The Federal Trade Commission (“FTC”) and the New York Attorney General (“NYAG”) have jointly filed a deceptive advertising lawsuit against the marketers of a dietary supplement. The lawsuit claims that the marketers of the dietary supplement, Prevagen, made false and unsubstantiated claims regarding the product’s ability to improve memory and provide additional cognitive benefits.
What is the nature of the claims against the marketer?
The FTC and NYAG allege that the dietary supplement marketer violated both the prohibitions against deceptive advertising in both the FTC Act and New York’s General Business Law, through the following:
- Claiming that the product improves memory, reduces memory problems associated with aging and provides additional cognitive benefits such as healthy brain function and clear thinking; and
- Claiming that each of the aforementioned alleged benefits of the product were clinically proven when in fact the sole clinical study conducted failed to show a statistically significant improvement in cognitive performance from the supplement as compared with a placebo.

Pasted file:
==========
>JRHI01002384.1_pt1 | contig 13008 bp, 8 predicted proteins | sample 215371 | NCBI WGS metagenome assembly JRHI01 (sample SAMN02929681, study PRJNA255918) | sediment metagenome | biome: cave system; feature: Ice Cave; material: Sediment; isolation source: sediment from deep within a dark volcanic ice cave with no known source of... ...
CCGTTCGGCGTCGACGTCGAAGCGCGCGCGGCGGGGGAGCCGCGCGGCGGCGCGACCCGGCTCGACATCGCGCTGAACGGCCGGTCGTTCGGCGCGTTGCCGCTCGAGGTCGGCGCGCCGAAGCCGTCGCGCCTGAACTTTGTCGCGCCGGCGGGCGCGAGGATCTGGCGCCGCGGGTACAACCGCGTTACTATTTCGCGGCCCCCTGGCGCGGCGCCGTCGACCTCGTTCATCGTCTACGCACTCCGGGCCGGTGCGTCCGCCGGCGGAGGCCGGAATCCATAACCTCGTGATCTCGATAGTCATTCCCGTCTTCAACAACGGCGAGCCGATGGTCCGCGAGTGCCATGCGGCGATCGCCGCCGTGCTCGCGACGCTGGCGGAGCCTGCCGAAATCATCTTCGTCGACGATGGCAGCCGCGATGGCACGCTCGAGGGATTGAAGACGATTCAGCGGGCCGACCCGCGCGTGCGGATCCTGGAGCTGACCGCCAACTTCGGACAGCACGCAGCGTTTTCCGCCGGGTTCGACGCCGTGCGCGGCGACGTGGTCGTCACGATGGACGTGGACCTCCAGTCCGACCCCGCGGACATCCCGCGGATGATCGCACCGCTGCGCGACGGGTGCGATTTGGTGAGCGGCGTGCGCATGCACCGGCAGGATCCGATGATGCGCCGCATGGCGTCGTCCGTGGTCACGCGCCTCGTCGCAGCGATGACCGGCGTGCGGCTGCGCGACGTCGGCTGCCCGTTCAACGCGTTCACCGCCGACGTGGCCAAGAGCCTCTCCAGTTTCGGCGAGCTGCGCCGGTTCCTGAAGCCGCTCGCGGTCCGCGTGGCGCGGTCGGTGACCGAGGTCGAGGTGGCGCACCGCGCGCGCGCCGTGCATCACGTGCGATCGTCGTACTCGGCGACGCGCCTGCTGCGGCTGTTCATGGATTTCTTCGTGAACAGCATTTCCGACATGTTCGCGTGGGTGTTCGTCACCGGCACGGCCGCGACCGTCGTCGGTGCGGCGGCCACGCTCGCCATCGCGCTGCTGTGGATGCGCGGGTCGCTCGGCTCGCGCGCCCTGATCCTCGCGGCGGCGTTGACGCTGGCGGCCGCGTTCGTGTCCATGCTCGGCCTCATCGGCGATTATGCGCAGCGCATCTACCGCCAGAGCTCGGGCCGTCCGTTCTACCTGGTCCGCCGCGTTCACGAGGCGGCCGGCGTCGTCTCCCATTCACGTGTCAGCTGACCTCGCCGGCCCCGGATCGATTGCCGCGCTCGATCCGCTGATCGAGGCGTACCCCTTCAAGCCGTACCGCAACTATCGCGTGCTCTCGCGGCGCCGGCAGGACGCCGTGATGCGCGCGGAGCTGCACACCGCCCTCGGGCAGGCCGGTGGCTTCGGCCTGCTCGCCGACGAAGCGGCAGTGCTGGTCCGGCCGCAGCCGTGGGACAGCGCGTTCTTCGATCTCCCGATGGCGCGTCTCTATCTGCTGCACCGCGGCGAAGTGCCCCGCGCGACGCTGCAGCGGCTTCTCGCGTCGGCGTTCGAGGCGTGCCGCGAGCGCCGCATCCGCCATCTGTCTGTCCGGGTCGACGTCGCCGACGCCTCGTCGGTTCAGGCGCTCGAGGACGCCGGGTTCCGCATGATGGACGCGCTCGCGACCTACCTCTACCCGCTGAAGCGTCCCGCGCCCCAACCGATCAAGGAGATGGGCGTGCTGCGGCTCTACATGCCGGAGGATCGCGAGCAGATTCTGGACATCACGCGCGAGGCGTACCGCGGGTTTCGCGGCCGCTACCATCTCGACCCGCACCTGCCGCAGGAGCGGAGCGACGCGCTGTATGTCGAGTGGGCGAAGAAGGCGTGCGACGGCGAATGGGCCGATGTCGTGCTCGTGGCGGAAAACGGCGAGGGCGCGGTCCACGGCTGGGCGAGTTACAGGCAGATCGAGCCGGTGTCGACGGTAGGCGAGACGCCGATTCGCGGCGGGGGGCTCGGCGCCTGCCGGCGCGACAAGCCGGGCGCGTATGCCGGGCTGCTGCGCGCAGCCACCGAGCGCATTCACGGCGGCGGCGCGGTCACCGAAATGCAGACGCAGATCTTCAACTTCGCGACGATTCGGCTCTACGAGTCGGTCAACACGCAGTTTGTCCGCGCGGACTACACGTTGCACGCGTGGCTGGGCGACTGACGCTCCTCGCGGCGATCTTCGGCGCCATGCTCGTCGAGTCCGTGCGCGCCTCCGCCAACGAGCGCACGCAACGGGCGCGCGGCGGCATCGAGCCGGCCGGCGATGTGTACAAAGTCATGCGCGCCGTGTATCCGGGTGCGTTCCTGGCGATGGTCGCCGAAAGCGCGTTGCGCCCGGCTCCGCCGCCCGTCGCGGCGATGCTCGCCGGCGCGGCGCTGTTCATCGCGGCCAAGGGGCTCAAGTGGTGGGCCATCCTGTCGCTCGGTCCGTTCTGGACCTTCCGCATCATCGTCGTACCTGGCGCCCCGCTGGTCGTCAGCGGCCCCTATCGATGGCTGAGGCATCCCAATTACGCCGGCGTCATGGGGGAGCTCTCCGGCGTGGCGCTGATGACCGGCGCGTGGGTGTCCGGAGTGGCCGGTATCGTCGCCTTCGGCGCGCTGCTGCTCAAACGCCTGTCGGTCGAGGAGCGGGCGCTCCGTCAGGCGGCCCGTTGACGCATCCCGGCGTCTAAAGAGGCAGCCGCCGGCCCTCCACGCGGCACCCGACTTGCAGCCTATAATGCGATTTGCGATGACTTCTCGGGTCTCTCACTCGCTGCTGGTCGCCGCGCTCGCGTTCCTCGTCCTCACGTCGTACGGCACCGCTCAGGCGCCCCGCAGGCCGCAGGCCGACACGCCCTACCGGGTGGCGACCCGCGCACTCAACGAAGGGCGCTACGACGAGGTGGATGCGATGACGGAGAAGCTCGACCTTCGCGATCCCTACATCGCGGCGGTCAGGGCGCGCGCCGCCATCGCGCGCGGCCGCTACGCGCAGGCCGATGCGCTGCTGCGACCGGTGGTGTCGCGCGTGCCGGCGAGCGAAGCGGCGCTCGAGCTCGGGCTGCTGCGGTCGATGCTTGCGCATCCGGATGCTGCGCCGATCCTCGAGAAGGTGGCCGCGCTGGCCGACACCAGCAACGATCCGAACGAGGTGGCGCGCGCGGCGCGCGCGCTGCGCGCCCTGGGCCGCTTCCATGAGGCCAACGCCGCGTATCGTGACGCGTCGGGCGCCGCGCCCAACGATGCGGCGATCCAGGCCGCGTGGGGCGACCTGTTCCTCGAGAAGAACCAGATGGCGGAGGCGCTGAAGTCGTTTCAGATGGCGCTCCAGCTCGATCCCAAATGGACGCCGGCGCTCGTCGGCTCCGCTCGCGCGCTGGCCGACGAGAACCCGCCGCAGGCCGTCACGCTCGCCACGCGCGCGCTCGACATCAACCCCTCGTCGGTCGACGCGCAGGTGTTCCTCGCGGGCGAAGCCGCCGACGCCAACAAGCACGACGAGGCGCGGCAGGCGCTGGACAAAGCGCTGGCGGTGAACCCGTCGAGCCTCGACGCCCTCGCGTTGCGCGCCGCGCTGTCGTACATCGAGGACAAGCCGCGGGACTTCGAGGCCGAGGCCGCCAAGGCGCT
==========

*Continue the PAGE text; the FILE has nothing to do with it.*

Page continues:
The regulators claim that the marketer specifically targeted vulnerable consumers, particularly seniors, through an extensive advertising campaign that included television advertisements and various Internet-based advertising campaigns. The lawsuit seeks the disgorgement of upwards of $165 million in product sales and consumer restitution for sales of bottles that ranged from $24 to $68 per bottle.
Protect Yourself from A Deceptive Advertising Lawsuit
As we have previously blogged, federal authorities and state attorneys general alike have been active in investigating and prosecuting companies for deceptive advertising practices. This case reinforces the notion that businesses should be vigilant in gathering verifiable, scientific evidence to substantiate their health benefit claims. With specific regard to memory improvement marketing claims, prior to launching such a campaign, the best advice is to: 1) secure two double-blind independent clinical studies that substantiate any and all memory improvement claims; and 2) make sure that the entire campaign is vetted by knowledgeable advertising counsel.